Dig deeper by looking at your destination through the eyes of one of its historic, political, or artistic figures. We’re planning an upcoming visit to Mexico City, and I’m going to try to read up on artist Frieda Kahlo,  the ultimate selfie queen , and how she experienced life there. I’m looking forward to making at least one Facebook post comparing my impressions of a given site to the impact it is known to have had on her experiences and artwork.

 

Frida Kahlo, unknown source
Frida Kahlo, unknown source

 

Join the debate

Before you go, look into some of the political debates impacting the community you’ll be visiting, and try to find out what they might mean for a community’s future (discussed also in five tips for living like a local).  Shape your postings back to your network with this awareness.  Advanced tip:  if you’re a liberal, focus on the conservative viewpoint, and vice versa.

Know your audience

Think about an interest or hobby of a close friend or relative and make space in an email to him or her discussing (and or taking photos at) your destination from that perspective.  Photograph the classic cars of Havana for the car enthusiast in your life, the costume exhibits of the Victoria & Albert museum for your fashion-forward nieces, or the wildlife for your budding biologist brother.)

Show your discomfort

Consider documenting a travel experience when you stretched beyond your comfort zone is part of that.  Did you get lost navigating somewhere interesting?  Feel uneasy or unsure?  I once went to a conference alone in Houston, Texas.  While not afraid to go to Europe alone, or New York or San Francisco, something about Houston scared me.  I left my wedding ring at home (swapped it for a cheap fake band so I didn’t feel naked or dishonest) because I was afraid of being robbed at gunpoint.  I suspect my fear was a response to the state’s overt gun culture and permissive gun laws.  I tried to curate my way out of my fear when posting to Facebook, by sounding amused about the bad urban design, and trying to be light about my time there.  In hindsight, this was insincere.  My reports back home might have been more interesting if I had (at least once) been more up front about my fears and how they limited me.  Even if it didn’t change what I saw or when or how I saw it, perhaps it might have been more interesting if I explained that I chose not to disembark at one light rail stop on my tour of the entire transit line, because I saw people through the window looking at each other with hungry eyes.  How for the first 30 minutes on my drive out of town in a rental car I kept waiting for an aggressive Houston driver to cut me off.  And how this stressed me out so much that my fingers cramped from gripping the steering wheel too tightly.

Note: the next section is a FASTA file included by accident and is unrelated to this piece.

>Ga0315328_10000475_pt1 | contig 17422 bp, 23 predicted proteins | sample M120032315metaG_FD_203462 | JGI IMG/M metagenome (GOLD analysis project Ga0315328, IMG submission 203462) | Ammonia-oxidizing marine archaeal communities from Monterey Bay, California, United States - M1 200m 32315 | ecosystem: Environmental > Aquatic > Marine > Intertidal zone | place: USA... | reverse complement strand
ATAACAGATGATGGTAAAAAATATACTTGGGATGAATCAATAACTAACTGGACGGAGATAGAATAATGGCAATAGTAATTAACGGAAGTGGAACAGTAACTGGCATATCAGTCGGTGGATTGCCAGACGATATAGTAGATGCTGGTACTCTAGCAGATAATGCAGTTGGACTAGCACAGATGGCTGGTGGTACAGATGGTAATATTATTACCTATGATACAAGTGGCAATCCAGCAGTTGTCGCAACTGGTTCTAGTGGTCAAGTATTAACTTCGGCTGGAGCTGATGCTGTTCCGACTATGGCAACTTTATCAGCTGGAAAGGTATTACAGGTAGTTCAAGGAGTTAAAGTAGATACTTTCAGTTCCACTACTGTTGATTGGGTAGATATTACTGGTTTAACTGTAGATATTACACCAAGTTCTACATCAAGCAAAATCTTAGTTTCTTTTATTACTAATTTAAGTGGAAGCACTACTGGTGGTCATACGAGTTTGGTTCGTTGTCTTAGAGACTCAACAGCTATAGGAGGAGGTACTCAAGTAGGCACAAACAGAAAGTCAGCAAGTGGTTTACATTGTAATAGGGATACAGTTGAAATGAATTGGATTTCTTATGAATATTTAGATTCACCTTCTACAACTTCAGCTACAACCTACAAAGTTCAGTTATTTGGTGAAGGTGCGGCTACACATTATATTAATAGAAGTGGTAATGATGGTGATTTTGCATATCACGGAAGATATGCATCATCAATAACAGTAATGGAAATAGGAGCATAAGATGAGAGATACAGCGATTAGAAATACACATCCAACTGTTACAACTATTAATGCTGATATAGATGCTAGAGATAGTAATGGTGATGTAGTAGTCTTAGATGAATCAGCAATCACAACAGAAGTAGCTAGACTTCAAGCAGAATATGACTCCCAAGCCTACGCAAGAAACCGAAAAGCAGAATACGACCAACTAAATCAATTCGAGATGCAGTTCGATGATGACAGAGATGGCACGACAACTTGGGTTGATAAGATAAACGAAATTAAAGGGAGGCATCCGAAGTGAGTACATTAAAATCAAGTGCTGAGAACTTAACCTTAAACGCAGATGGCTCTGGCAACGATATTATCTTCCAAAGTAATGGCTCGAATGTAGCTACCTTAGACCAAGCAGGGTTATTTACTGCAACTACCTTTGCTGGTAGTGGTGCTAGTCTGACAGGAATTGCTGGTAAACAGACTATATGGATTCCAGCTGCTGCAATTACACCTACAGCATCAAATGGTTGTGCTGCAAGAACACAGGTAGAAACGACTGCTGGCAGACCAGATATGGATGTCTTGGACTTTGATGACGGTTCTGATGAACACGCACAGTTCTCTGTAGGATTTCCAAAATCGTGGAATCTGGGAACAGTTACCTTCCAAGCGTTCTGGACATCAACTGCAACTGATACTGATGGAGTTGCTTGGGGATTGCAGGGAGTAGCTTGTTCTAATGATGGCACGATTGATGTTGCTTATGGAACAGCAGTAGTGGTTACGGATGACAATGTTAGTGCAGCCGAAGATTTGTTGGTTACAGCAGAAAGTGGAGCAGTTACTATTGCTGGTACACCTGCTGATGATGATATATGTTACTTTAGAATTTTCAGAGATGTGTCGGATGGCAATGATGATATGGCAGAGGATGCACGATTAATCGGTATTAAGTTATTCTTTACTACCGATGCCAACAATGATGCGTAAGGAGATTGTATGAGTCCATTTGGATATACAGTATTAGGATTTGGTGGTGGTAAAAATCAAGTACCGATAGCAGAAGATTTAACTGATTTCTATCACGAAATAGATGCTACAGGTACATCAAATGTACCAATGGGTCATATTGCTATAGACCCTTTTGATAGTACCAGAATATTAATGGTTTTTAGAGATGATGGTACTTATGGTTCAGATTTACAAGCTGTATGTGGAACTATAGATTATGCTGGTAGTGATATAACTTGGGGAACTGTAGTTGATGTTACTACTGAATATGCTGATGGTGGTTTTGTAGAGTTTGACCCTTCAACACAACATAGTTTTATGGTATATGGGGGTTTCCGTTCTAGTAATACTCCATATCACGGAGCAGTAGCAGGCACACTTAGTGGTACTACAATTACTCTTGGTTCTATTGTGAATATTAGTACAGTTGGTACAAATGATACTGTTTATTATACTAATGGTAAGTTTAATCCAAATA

Houston- known for its past urban design sins. Author photo, Fall 2015
Houston- known for its past urban design sins. Author photo, Fall 2015

How we talk about, and record our travel experiences plays an important role in their authenticity- both for ourselves and to others with whom we share them. There is value in reflecting more on your choices as you curate these experiences, and on the ways that you might enhance their breadth and or honesty (while keeping them interesting and relevant).